I arrived just in time to find no one doing anything important. Typical grizzled musician types leisurely emptied the stage of guitar cases and other musical detritus. Country western tunes spilled across and shimmered on the sheet metal bar top like the hot colors of the neon beer lights above. The bartender, leaning purposefully, turned towels inside of clean cups at the far end of the bar, and, if by some fault of my occasionally imaginative memory he actually wasn’t, every ounce of ambiance in the room insisted that that’s exactly what he should’ve been doing. It wasn’t until a particularly bluegrass-y rendition of Journey’s ‘Don’t Stop Believing’ that the music was switched to something more appropriate for an impending punk show. I was only the eighth person in Cafe Nine, but spirit was beginning to build; voices were rising, a foot started to tap vibrations down the footrest pole thingy in front of my stool, tickling my soles. Soon the Ipod’s volume doubled, playing Pixies or some such. A young man with short cropped blonde hair and blunt face placed a long white amplifier with no distinguishable labeling in the center of the stage and left. Lights were adjusted. I sipped my beer.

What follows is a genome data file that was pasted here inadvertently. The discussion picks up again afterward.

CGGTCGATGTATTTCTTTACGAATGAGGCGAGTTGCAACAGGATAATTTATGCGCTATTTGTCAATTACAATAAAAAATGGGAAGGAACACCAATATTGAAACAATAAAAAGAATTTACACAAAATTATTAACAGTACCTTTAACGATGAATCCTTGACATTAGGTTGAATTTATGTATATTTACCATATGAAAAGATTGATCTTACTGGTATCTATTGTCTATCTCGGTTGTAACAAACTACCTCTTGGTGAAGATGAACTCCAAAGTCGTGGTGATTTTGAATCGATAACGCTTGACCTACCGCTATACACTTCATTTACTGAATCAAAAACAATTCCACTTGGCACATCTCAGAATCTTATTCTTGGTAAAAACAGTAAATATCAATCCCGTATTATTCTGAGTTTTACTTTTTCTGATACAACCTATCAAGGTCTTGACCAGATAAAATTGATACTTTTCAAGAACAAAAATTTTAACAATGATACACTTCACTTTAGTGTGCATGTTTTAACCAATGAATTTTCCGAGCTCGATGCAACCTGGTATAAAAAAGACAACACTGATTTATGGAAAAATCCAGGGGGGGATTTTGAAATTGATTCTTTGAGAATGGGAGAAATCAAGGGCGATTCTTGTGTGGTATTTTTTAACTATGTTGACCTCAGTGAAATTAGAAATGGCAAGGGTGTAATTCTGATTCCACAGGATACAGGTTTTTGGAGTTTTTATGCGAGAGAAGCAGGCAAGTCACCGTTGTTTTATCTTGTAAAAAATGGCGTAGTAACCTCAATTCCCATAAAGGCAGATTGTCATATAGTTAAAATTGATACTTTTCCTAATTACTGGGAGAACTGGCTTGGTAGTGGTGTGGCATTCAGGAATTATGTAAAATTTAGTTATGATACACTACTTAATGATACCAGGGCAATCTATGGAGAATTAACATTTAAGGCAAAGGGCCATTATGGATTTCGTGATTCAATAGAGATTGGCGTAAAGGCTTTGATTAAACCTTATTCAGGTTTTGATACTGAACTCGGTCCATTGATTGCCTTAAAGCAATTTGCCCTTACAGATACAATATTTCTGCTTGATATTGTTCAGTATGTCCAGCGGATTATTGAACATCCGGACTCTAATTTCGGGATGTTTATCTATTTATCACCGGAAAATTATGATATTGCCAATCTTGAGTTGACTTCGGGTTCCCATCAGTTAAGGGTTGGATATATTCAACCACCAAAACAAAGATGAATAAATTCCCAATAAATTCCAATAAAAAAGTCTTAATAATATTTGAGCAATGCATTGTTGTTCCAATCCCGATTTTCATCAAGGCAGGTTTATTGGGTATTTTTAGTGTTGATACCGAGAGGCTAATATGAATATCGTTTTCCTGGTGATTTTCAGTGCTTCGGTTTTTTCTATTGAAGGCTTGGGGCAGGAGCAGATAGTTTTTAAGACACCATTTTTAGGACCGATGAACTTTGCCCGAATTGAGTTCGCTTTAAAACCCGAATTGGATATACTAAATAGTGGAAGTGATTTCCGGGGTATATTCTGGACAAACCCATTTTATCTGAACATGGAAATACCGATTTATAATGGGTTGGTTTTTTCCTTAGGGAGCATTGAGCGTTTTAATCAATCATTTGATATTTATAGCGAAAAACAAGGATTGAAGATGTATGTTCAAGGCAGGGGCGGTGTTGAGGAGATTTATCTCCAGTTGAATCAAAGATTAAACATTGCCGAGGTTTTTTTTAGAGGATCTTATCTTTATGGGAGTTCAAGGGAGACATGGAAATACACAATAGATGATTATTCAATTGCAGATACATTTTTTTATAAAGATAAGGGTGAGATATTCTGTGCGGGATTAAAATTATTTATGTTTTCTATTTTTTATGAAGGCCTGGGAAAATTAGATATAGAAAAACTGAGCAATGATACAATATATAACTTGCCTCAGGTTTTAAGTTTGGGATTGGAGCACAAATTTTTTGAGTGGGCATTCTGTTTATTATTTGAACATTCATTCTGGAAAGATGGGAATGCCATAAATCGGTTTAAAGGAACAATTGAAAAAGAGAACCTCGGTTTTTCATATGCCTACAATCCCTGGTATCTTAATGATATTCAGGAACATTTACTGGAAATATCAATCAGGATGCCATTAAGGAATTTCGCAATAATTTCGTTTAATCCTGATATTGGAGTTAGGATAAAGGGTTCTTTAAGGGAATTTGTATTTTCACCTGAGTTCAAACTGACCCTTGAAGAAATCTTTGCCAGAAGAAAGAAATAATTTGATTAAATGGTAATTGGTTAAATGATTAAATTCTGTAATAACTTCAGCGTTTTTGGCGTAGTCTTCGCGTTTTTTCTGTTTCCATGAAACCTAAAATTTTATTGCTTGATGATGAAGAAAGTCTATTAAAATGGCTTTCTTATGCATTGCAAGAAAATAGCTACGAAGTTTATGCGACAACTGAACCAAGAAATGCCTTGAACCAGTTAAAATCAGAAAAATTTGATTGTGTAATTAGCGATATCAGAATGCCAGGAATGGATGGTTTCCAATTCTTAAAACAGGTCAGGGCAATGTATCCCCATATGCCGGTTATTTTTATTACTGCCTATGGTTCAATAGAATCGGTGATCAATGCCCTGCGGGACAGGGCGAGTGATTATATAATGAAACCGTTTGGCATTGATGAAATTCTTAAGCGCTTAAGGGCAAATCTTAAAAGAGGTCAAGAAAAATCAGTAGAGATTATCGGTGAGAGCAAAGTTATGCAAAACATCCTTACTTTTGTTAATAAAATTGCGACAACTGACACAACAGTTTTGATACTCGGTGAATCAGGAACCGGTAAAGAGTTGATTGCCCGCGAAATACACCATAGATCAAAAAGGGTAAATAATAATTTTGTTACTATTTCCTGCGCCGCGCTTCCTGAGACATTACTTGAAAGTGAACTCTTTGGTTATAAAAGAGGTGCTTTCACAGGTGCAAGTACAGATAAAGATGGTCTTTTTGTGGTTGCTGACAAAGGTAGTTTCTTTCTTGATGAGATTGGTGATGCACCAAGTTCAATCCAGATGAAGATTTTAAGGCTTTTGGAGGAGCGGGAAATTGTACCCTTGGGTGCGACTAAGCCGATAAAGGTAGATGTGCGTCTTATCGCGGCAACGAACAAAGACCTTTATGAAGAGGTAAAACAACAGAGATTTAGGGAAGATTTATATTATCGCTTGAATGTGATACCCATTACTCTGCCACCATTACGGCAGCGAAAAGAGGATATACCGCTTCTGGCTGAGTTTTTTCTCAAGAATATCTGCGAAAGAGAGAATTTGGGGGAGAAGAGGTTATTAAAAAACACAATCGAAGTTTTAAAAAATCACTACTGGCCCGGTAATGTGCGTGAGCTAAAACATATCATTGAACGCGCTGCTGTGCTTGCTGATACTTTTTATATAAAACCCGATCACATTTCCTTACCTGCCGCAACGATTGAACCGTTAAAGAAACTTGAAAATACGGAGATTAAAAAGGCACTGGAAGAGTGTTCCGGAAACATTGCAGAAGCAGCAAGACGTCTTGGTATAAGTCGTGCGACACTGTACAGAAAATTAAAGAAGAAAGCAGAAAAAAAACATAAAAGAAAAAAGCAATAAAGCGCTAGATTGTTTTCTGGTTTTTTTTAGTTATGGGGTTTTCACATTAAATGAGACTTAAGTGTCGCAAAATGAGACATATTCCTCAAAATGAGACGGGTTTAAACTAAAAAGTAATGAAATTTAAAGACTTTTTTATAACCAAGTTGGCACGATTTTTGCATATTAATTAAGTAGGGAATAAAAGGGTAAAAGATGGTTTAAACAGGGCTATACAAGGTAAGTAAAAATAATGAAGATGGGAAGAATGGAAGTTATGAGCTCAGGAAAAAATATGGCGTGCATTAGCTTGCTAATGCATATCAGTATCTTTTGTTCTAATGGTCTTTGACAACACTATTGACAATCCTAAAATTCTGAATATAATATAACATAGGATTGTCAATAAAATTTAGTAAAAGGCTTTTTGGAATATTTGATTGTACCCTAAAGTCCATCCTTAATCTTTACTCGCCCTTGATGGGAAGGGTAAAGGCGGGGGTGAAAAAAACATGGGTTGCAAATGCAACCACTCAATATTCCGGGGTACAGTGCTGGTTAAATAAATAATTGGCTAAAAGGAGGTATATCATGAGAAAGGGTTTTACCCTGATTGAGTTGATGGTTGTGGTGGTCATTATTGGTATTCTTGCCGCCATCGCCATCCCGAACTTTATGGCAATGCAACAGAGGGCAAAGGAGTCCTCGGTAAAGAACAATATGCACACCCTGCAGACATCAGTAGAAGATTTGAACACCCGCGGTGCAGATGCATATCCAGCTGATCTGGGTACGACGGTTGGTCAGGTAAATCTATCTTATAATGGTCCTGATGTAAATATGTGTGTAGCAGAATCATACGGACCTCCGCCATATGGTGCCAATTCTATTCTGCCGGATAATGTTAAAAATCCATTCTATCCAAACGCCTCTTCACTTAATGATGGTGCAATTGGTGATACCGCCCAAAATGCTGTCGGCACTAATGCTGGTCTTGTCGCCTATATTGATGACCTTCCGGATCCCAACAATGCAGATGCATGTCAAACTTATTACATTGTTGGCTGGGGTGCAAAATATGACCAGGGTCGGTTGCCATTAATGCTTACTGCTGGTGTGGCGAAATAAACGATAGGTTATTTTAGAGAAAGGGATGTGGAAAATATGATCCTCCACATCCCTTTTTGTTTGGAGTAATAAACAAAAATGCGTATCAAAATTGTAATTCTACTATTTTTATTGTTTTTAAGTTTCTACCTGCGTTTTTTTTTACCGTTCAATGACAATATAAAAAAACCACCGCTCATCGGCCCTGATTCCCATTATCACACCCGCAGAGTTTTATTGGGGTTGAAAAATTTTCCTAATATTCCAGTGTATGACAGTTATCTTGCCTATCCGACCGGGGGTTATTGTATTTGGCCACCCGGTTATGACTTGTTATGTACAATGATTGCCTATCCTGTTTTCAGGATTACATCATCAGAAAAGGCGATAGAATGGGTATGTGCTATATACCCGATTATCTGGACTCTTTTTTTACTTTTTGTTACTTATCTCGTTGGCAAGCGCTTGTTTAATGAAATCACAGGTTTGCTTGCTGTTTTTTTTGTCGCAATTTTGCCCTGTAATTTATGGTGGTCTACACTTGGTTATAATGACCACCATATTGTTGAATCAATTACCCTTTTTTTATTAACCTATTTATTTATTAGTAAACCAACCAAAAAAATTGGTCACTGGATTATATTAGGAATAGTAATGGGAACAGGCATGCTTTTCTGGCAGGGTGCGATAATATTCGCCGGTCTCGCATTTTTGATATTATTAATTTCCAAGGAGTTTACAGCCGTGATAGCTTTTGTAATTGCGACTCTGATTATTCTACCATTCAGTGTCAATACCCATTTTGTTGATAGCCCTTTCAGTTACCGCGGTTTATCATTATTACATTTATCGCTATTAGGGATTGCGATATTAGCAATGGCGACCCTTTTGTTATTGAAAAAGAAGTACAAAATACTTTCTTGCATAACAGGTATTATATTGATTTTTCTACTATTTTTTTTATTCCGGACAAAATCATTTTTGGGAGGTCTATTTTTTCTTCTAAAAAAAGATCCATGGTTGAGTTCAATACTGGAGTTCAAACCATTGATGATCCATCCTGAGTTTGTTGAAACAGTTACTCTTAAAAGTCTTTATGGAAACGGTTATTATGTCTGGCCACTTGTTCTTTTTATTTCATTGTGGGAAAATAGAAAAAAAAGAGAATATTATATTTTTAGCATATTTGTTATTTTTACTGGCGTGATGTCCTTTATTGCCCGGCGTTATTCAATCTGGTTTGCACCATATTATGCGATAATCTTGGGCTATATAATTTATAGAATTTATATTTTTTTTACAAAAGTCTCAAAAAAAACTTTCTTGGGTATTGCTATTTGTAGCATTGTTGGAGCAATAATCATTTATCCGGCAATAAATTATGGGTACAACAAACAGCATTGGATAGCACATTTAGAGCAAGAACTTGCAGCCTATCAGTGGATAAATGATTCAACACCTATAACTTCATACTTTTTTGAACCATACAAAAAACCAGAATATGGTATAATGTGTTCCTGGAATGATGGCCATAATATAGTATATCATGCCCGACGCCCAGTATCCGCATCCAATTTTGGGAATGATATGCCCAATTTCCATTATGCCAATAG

As time wore past 9:30, I began to wonder if, somehow, I had come to the wrong place. Beyond the white amp and a single guitar, still wrapped in case, there were no signs of any musicians anywhere. More barstools stood empty than patrons stood in the entire place. If I were to survive the night (and the following morning, I had work at 5:30) I would have to pace my drinking. I sipped my beer. But it wasn’t long until more equipment showed up, accompanied by an increasingly steady stream of twenty/thirty somethings, their beards, plaid, hoodies and band t-shirts. Unkempt hair and continental sideburns were surprisingly outnumbered by respectable haircuts.